When Ross came to his own defense, it was to congratulate himself. Billionaires are so misunderstood, he explained, when all they’re doing is anteing up to appeal to Trump’s better instincts when others don’t. "While some prefer to sit outside of the process and criticize, I prefer to engage directly and support the things I deeply care about," he said in a statement.
Lingering shades of Puritanism give the wealthy who can make large donations a bizarre presumption of goodness, like the Patriots owner and fellow Trump supporter Robert Kraft, caught in a massage parlor in Florida. It’s the opposite of the presumption the Trumpists make about the poor crossing the border or the immigrants swept up in a mass ICE raid authorized by the president at a Mississippi meatpacking plant. The presumption for them is otherwise.
They will be returned to their lost, crying children only after they prove their innocence.
In his statement, Ross fought back against the new presumption created by his association with Trump. He wants us to know that he's "always been an outspoken champion of racial equality, inclusion, diversity, and environmental sustainability."
That doesn’t correct our misunderstanding.
He may aspire to be such a champion, but saying it doesn’t make it so, especially — as one of "his" football players pointed out — when he’s holding a fundraiser for a president who stands against all those things.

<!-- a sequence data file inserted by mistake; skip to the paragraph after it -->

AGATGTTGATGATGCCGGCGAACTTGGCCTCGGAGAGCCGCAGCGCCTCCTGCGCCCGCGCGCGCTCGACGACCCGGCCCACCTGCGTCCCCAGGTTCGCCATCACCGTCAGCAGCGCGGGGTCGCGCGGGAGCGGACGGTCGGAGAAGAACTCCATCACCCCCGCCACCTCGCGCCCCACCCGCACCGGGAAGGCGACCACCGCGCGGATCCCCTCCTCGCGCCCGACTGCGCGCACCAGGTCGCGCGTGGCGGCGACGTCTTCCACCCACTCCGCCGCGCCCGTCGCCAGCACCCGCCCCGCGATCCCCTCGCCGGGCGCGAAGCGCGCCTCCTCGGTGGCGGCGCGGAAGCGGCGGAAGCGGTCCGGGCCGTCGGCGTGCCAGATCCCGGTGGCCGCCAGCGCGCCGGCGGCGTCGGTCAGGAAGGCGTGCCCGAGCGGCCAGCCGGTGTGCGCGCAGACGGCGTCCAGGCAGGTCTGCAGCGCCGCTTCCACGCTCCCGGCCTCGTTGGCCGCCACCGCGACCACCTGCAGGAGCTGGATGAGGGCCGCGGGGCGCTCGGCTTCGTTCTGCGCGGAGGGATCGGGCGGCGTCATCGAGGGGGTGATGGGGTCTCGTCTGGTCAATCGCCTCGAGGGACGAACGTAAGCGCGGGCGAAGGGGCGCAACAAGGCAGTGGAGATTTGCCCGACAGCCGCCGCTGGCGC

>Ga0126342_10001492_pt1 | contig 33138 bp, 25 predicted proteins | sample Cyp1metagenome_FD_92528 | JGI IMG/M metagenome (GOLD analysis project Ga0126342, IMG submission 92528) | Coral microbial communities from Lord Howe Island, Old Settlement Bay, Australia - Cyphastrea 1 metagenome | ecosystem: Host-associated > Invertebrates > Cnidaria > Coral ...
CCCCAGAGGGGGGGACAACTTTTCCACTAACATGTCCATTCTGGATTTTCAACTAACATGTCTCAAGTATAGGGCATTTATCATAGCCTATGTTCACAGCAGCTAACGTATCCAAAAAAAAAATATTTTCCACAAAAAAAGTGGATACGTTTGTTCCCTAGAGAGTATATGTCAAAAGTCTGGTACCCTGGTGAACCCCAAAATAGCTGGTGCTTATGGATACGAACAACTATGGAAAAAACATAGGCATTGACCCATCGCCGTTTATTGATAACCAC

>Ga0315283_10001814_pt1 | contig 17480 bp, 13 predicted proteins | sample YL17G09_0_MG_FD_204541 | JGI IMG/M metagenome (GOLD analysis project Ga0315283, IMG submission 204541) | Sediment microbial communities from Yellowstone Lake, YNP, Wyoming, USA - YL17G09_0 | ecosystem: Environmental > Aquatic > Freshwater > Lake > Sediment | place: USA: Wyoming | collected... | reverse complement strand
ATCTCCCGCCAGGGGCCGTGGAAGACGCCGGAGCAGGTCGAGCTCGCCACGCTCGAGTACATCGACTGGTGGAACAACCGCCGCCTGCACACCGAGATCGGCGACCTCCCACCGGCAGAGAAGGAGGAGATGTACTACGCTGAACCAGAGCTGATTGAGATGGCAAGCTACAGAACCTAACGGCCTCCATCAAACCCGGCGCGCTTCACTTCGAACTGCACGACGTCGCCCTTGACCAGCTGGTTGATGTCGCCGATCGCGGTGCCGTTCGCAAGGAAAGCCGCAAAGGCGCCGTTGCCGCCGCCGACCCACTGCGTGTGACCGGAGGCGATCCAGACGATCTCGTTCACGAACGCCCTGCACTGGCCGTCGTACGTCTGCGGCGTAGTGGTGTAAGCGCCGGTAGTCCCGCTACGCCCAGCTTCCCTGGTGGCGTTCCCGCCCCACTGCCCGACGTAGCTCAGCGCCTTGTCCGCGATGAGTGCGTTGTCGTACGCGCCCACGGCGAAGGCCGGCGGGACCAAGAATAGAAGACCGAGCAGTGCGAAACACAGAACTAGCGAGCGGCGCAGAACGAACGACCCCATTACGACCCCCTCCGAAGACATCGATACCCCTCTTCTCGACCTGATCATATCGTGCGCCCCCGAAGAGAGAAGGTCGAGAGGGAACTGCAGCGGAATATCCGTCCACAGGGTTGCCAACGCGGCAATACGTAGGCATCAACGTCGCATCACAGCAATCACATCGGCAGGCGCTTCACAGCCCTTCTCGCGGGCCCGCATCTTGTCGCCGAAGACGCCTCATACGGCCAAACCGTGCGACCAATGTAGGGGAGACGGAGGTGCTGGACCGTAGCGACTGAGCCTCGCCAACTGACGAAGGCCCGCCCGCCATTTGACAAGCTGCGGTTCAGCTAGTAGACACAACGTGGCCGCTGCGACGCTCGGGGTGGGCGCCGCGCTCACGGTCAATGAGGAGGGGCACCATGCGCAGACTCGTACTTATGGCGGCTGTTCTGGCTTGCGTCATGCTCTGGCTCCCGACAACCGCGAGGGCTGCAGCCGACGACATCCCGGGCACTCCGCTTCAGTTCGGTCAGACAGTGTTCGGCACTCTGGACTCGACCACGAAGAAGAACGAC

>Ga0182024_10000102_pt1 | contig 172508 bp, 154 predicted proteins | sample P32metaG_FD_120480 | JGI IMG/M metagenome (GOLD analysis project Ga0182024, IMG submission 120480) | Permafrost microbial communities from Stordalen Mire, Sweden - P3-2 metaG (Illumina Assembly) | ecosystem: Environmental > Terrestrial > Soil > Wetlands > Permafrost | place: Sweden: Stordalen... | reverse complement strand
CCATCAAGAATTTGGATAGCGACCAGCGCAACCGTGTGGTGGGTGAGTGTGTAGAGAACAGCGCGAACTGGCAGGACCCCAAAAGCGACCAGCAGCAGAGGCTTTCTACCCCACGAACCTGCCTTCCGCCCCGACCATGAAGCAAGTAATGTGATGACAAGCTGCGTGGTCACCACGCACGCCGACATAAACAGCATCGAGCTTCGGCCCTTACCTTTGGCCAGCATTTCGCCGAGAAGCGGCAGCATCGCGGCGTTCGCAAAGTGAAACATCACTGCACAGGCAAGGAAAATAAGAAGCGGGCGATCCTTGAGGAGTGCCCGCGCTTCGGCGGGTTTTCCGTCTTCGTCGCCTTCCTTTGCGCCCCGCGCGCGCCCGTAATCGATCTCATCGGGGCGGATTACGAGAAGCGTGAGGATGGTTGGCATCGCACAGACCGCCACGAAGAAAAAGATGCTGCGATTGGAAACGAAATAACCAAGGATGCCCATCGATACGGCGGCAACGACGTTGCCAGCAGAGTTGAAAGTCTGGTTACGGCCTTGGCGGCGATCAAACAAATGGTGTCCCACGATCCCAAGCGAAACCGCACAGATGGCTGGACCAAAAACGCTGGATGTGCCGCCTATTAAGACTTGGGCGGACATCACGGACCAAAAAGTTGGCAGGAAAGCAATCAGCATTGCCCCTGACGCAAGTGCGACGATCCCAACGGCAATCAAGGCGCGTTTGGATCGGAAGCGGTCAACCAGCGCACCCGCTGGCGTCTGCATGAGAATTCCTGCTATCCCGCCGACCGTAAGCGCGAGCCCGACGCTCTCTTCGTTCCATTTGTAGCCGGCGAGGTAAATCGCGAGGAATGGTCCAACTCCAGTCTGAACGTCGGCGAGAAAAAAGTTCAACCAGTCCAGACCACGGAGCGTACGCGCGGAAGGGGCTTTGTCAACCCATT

Ross and his brethren who supported Trump in 2016 had an excuse, however weak: Hillary was worse. That dodge won’t work this time. If Ross is really motivated by the concerns he says he has for "racial equality, inclusion, diversity, and environmental sustainability," almost anyone among the crowded Democratic field would be better
Early in the week, the CEO of SoulCycle dropped Ross like a sweaty towel in the locker room hamper. On Thursday, the celebrity chef David Chang, whose restaurants Momofuku and The Milk Bar are partly owned by Ross, chimed in on his podcast, saying of Trump that "anyone that normalizes gun violence, white supremacy, putting kids into cages, his general lack of decency and respect for anyone else — he is destroying our democratic norms. I cannot stand behind him."
He doesn’t say whether he stands behind Ross.
Which gets us to why Ross and all similarly situated moguls are doing what they’re doing but hoping for, and expecting, anonymity.
Even if SoulCycle employees strike Friday or the company bleeds clients, Ross won’t lose much, but he has a great deal at stake if he doesn’t have a president who’s cutting his taxes and relieving his businesses of expensive regulations.
All the talk about what distinguishes his values from Trump’s is just talk.
Give that much money to Trump, and you’ve sold your soul. And despite its name, you can’t get it back at SoulCycle.
Margaret Carlson is a columnist for the Daily Beast. She was formerly the first woman columnist at Time magazine, a columnist at Bloomberg View, a weekly panelist on CNN’s "Capital Gang" and managing editor at the New Republic. To read more of her reports — Click Here Now.